Don’t count your developers before they’re hatched. How to be sure that you’ll build a successful remote software development team? First, set your baseline by having a clear understanding of the product you want to produce. Second, hire the right people for your future software development team. Read on to find out how to take a perfect crew onboard and lead them on the path to continuous excellence.
Here are 8 well-tested tips that will help you build a software development team and empower them to deliver great results remotely.
- Hire the Right People for Your Software Development Team
- Learn How to Build a Successful Software Development Team
- Define the Roles and Responsibilities in Your Remote Software Development Team
- Ensure High Performance and Secure Remote Cooperation
- Plan Focused Coding Time
- Promote the Сulture of Mentoring
- Foster Innovation and Continuous Excellence
- Provide Tools Your Team Needs
1. Hire the Right People for Your Software Development Team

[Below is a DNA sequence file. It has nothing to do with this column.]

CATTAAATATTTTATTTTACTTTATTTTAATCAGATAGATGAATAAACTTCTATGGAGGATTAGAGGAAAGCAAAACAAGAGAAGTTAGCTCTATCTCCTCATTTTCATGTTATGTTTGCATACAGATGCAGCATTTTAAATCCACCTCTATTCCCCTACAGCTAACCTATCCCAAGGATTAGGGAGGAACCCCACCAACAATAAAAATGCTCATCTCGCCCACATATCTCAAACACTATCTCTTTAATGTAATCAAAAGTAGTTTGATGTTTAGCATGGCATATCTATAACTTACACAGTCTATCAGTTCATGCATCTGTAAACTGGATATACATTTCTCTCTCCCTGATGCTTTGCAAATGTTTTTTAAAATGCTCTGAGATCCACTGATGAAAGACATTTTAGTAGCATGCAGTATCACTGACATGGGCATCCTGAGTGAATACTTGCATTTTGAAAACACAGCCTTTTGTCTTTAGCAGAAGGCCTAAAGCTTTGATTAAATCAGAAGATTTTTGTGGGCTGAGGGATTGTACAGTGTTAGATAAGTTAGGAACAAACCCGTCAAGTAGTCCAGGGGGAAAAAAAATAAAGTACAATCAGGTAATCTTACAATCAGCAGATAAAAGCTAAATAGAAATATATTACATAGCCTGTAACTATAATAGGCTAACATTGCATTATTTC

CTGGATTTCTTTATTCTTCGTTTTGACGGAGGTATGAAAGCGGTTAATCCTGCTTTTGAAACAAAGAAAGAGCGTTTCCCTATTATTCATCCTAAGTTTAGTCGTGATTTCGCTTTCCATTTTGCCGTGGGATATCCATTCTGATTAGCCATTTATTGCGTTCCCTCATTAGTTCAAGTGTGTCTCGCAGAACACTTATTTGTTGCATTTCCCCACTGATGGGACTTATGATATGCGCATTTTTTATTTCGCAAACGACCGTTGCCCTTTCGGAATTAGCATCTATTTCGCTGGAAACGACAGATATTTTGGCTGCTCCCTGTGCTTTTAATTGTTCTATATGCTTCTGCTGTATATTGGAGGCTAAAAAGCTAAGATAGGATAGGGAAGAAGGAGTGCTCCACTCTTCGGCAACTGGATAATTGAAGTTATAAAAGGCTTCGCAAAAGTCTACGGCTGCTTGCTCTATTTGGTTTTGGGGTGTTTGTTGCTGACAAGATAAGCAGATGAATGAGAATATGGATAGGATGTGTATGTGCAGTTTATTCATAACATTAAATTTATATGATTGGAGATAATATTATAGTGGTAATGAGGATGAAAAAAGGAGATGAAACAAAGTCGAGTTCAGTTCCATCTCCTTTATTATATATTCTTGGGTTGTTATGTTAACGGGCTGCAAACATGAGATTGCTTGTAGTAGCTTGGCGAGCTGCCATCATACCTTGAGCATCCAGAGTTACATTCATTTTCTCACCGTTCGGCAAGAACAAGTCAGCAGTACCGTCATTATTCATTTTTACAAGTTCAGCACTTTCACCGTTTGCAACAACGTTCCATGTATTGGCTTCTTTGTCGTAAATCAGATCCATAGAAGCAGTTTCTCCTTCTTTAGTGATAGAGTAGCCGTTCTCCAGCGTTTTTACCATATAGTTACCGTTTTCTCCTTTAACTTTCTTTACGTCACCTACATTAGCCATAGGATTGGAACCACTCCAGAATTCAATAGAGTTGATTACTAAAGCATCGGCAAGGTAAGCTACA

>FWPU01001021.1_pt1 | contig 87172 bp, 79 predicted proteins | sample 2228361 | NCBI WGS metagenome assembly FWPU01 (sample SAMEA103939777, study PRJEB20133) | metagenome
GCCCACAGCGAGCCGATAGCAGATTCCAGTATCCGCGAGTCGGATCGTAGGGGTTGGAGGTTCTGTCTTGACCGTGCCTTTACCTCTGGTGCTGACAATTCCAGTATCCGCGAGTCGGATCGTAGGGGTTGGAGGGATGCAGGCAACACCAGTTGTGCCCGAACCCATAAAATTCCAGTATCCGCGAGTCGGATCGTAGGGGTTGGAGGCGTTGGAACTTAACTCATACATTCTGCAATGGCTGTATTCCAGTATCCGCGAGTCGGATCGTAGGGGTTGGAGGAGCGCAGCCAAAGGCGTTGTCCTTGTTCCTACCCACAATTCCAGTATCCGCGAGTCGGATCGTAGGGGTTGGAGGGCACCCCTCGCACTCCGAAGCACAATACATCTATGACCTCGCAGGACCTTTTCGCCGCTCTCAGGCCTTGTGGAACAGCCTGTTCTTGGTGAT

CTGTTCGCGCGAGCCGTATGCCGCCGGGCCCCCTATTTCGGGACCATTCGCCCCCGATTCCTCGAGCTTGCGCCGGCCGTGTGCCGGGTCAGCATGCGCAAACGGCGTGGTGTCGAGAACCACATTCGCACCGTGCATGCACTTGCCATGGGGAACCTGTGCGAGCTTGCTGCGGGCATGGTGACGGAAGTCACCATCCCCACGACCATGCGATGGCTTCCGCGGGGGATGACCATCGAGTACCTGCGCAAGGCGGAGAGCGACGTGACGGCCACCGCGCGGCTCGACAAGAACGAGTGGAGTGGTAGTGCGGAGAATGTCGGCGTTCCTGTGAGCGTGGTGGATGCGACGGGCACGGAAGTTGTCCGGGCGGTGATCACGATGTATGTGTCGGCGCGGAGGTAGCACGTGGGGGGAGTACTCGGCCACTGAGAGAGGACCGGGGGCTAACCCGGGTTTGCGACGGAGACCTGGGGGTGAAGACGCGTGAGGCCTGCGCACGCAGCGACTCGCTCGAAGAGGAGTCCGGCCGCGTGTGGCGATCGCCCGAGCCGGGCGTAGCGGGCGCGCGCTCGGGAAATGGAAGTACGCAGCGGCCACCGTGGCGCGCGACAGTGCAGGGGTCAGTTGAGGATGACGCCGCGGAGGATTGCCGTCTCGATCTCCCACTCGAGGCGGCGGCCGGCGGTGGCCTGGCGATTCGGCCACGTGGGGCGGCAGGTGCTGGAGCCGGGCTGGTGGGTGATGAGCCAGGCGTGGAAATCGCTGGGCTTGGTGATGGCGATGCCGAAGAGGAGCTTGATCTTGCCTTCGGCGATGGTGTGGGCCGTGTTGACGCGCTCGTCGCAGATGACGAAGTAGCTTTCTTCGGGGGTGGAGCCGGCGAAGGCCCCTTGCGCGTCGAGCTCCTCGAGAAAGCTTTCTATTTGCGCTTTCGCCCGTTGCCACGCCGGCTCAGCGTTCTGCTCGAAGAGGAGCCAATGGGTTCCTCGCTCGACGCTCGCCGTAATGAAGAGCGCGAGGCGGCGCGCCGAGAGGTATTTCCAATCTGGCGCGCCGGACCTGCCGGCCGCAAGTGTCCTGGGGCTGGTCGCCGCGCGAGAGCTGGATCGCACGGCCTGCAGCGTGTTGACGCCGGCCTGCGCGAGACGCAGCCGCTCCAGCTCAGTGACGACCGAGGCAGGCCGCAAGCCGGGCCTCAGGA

Hiring is never easy. And it’s even trickier to hire a software development team remotely just based on their CVs and a few Zoom interviews. Still, there are some qualities that can shed light on the ability of a candidate to become part of a great software development team.
So what to look for when hiring a software developer?
- Good software developers are team players
The era of software developers who just write quality code is gone for good. Especially in software development, you need talented engineers who are also good communicators.
The success of your future product depends on effective communication and the team members getting along well. Try spotting candidates who gladly share their experience of achieving a goal with a team, handling controversial opinions, and recognizing the individual input of their peers.
Look for people who not only build great software, but who strive to make things done and succeed as a team instead of just collecting stars for their crown.
- They’re proactive
Software engineers you need to look for won’t sit around waiting for a task to be thrown at them. They’ll want to join your company not only because of compensation, but also because of an interesting and challenging project. This is where motivation comes in. They’ll ask questions, they’ll suggest their vision on the best way to organize sprints, etc. And even if their ideas aren’t great all the time, they’ll spark the thinking process in other team members. And these are the developers you’ll need to hire for your software development team.